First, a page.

- Germany’s foreign minister has challenged the US monopoly on the global payments infrastructure.
- Writing in the German daily Handelsblatt on Tuesday, Heiko Maas said: “It is indispensable that we strengthen European autonomy by creating payment channels that are independent of the United States.”
- “It is high time to re-evaluate our partnership,” he said.
- European businesses have been caught between the European Union and the US over trade with Iran amid US sanctions.
- The French energy giant Total officially pulled out of the country on Monday under US pressure.
The US monopoly over the global payments infrastructure has been challenged by Germany’s foreign minister, Heiko Maas, who has suggested that the European Union should set up its own payment system that would give Brussels independence from Washington.
Maas wrote in the German daily Handelsblatt on Tuesday that the EU should “strengthen European autonomy by creating payment channels that are independent of the United States – a European Monetary Fund and an independent SWIFT system.”
Swift is a global payment management system based in Belgium that allows financial institutions to send and receive information about transactions. Swift claims political neutrality, but it has reportedly bowed to US influence in the past, blocking transactions to Cuba and Iran.
Maas’ comments come in the midst of a stand-off between the US and Europe over US sanctions against Iran. The US has vowed not to do business with any companies that operate in Iran, but Brussels has tried to exempt European firms by using a “blocking statute” under EU law.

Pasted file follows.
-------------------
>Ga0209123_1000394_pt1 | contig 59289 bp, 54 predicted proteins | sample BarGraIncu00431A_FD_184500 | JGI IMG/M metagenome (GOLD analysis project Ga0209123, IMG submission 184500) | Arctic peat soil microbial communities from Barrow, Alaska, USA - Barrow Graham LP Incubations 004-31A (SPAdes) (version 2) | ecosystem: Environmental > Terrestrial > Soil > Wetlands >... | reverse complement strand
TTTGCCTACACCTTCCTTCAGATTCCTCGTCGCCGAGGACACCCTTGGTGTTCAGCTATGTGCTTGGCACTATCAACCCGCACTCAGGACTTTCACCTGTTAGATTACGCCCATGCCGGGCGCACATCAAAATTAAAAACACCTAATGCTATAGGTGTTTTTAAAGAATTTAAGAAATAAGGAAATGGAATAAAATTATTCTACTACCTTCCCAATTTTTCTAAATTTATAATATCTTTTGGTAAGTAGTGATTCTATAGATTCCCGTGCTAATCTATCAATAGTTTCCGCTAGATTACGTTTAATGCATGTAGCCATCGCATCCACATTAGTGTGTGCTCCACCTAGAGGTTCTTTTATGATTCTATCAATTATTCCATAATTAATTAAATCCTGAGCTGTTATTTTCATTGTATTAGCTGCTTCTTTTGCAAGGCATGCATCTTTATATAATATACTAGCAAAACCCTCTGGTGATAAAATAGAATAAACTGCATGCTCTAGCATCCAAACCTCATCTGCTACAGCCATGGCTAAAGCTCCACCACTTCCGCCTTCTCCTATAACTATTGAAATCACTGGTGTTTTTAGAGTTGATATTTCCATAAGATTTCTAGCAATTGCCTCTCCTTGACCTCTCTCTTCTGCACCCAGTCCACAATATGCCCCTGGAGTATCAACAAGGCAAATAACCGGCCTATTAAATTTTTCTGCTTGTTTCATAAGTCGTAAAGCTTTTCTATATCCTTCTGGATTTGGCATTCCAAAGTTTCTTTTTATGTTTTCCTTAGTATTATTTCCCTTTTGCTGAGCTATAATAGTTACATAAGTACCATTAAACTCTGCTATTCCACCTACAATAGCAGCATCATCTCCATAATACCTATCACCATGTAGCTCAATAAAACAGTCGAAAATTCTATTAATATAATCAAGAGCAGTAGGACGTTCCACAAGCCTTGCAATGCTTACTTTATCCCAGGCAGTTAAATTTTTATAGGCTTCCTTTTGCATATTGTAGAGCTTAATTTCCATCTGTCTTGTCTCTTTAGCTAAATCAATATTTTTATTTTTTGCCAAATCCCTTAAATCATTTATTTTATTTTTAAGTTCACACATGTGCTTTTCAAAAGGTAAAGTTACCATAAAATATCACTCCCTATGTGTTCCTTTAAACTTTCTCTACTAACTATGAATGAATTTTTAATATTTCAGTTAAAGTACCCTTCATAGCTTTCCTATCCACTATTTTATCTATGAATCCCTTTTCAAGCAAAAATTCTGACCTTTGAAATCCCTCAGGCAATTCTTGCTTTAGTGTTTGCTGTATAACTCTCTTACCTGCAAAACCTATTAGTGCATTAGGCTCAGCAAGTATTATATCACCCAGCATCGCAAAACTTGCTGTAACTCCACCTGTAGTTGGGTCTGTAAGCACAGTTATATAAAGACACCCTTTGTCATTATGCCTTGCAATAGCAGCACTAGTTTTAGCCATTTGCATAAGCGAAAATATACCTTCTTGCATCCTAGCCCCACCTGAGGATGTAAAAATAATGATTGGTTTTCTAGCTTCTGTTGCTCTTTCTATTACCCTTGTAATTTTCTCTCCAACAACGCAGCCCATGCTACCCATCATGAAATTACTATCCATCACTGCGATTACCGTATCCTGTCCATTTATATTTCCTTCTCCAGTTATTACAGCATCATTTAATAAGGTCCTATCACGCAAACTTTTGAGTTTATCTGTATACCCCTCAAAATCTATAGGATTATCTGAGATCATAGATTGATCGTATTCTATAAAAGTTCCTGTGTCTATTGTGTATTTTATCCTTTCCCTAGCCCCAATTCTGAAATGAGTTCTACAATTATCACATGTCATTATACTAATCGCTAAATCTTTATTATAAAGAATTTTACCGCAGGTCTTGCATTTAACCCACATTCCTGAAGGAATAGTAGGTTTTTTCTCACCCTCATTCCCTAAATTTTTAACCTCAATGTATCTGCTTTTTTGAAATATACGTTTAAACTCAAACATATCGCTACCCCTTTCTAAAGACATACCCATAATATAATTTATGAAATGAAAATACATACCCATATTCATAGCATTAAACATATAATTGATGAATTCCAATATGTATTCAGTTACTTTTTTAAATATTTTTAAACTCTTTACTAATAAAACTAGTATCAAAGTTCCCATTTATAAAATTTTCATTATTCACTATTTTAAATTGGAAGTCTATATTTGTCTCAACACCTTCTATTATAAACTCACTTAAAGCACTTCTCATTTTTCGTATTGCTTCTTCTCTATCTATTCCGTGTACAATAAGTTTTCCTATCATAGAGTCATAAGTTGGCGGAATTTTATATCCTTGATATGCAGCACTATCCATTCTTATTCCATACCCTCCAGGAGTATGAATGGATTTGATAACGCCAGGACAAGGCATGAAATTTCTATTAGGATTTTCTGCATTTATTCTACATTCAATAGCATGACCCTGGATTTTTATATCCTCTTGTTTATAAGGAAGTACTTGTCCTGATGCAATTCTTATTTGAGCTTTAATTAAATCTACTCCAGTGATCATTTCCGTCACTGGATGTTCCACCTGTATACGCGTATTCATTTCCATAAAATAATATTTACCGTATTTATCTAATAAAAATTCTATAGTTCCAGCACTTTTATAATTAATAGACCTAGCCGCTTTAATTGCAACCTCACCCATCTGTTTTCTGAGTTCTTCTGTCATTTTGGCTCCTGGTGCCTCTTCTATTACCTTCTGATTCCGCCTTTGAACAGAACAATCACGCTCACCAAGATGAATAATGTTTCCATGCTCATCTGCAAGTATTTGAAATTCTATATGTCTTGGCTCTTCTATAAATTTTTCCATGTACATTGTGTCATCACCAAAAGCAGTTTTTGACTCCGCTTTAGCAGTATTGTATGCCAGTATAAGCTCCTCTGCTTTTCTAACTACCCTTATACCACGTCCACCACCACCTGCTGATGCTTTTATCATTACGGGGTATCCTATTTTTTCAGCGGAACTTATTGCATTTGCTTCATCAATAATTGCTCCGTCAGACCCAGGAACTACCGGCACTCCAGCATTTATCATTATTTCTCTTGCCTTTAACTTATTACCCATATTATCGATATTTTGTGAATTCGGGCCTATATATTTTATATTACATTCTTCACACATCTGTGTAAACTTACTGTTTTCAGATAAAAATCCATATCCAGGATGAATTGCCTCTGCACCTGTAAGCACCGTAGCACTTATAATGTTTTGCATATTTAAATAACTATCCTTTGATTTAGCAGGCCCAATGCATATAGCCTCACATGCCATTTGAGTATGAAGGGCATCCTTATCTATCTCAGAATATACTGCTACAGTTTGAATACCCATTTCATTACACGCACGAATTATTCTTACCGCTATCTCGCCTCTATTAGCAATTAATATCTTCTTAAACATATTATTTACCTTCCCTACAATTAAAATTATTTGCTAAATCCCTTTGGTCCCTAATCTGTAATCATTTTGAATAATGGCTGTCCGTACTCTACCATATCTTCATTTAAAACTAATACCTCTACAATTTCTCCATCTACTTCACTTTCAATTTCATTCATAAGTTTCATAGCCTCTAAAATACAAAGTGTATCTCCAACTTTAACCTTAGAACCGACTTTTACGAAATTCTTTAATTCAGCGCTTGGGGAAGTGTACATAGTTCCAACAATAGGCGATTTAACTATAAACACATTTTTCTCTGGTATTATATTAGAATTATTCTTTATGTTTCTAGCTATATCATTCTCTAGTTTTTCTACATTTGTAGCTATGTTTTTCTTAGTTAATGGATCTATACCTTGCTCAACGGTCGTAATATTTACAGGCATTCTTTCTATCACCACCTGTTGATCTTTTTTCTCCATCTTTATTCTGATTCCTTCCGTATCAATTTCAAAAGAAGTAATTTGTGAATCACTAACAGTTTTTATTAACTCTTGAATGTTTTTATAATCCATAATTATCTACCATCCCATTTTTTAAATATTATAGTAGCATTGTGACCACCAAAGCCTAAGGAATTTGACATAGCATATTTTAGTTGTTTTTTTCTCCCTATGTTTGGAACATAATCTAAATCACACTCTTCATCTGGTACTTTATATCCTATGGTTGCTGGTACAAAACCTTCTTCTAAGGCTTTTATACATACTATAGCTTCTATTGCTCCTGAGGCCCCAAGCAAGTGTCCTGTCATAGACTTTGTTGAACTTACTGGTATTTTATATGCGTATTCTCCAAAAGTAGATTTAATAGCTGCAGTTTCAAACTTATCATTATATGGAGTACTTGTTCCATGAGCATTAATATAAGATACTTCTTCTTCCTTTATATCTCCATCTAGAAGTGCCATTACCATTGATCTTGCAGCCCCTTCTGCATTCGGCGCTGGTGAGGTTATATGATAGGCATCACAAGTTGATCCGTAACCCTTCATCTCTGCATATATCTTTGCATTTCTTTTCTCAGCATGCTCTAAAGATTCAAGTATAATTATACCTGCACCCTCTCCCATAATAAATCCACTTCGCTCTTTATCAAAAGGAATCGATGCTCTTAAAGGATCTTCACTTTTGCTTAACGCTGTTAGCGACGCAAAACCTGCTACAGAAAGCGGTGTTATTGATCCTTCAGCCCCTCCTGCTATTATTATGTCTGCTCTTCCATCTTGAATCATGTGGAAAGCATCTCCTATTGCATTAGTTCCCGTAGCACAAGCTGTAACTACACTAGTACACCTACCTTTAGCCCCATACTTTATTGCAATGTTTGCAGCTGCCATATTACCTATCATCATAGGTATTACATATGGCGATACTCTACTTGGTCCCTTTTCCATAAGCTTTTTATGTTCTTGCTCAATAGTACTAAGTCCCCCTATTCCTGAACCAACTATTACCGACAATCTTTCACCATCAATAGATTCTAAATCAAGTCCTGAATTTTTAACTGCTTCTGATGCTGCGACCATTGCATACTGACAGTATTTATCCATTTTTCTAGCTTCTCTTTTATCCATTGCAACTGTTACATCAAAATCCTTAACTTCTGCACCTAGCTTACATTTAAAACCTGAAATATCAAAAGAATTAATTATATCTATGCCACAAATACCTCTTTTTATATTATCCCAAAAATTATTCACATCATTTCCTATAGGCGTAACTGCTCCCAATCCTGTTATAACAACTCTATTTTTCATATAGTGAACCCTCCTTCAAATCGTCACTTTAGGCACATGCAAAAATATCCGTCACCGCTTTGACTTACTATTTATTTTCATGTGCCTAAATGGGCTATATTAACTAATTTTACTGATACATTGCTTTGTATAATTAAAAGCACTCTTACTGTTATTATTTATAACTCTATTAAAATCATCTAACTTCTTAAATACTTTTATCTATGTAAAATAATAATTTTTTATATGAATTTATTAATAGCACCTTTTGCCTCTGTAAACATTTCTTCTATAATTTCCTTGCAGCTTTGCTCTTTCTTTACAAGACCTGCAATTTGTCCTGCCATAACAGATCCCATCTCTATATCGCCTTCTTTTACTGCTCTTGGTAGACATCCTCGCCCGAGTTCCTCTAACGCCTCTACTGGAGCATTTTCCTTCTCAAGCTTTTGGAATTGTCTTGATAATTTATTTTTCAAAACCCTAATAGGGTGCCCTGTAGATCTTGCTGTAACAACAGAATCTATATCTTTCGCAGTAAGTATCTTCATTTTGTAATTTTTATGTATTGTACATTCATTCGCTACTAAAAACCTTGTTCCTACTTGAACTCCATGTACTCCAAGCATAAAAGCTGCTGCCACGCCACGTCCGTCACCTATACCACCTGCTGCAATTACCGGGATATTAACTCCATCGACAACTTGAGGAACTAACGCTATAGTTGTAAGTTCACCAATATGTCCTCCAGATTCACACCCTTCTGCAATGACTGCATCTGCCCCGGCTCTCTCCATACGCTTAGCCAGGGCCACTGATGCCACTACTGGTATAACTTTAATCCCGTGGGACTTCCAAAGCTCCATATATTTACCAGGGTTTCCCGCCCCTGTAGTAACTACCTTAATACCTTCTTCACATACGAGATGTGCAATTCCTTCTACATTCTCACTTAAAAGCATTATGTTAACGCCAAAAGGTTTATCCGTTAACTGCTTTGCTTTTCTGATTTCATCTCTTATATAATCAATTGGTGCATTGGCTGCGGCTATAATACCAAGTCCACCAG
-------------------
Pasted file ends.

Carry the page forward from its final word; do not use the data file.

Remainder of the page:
So far, the efforts do not appear to be working. On Monday, the French energy giant Total officially announced it was pulling out of Iran. Other European companies including Maersk and Peugeot have also withdrawn in recent weeks.
“Europe should not allow the US to act over our heads and at our expense,” Maas wrote.
The foreign minister added it was vital that Europe stick to the Iran deal, an agreement that asks Iran to give up its nuclear enrichment program in exchange for freedom from crippling sanctions that have restricted trade.
“Every day the deal is alive is better than the highly explosive crisis that would otherwise threaten the Middle East,” he wrote.
Maas called for a “balanced partnership” with the US, in which Europe would fill gaps in the world left by the American withdrawal. He said Europe must “form a counterweight when the US crosses red lines.”
The statement by Maas was the “strongest call yet for EU financial and monetary autonomy vis-à-vis US,” Thorsten Benner, director of the Global Public Policy Institute, a Berlin-based think tank, told the Financial Times.
“It is high time to re-evaluate our partnership … The Europeans must become a mainstay of the international order, a partner for all who are committed to this order,” Maas wrote.
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